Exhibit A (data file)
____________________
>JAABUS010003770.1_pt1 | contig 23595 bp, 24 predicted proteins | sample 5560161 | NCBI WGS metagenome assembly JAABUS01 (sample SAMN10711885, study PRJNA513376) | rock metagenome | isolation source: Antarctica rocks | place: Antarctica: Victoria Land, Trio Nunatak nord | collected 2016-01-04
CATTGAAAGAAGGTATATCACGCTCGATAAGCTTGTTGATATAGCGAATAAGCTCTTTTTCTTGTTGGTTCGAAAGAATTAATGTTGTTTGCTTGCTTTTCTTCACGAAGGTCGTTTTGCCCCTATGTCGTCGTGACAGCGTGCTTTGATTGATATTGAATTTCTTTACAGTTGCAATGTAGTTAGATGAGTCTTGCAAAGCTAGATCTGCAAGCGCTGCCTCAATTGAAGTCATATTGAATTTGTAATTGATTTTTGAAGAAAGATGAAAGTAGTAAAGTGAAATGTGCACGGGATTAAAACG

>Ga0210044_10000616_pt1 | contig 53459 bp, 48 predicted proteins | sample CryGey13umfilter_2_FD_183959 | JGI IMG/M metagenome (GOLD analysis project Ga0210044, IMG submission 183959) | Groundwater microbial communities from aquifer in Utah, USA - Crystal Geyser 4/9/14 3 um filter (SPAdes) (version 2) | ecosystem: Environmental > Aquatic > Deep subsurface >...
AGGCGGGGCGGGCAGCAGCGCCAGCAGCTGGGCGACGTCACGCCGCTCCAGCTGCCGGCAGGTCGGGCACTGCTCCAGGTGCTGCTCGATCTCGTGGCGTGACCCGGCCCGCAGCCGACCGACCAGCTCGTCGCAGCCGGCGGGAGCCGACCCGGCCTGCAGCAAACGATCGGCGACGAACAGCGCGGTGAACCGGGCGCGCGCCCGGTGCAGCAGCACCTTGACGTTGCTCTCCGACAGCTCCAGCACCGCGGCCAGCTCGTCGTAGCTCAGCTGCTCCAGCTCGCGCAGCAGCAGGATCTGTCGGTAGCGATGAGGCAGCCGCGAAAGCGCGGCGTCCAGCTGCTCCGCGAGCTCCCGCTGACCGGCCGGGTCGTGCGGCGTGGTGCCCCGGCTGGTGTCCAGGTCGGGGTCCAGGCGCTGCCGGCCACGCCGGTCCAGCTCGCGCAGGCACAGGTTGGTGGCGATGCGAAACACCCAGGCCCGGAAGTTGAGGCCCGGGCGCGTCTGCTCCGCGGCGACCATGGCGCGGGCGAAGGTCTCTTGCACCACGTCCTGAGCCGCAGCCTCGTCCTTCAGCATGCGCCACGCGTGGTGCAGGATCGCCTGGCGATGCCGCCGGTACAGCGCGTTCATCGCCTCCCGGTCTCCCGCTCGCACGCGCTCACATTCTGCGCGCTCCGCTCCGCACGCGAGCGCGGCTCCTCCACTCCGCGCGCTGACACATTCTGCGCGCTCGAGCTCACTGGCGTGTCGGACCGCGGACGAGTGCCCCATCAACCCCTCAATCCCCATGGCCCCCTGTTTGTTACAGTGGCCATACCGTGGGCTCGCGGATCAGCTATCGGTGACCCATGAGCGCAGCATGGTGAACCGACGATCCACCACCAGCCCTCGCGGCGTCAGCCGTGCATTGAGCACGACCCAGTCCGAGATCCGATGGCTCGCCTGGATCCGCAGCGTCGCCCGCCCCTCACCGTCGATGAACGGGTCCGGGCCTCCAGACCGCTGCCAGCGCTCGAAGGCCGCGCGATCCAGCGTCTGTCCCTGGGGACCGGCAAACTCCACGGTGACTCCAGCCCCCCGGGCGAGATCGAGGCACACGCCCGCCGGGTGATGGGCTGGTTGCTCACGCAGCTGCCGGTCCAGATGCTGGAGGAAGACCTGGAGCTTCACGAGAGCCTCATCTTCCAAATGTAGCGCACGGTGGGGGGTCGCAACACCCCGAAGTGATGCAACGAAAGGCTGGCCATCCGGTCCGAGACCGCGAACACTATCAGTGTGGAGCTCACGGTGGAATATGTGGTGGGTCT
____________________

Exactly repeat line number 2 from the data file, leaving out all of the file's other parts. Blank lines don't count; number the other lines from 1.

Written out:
CATTGAAAGAAGGTATATCACGCTCGATAAGCTTGTTGATATAGCGAATAAGCTCTTTTTCTTGTTGGTTCGAAAGAATTAATGTTGTTTGCTTGCTTTTCTTCACGAAGGTCGTTTTGCCCCTATGTCGTCGTGACAGCGTGCTTTGATTGATATTGAATTTCTTTACAGTTGCAATGTAGTTAGATGAGTCTTGCAAAGCTAGATCTGCAAGCGCTGCCTCAATTGAAGTCATATTGAATTTGTAATTGATTTTTGAAGAAAGATGAAAGTAGTAAAGTGAAATGTGCACGGGATTAAAACG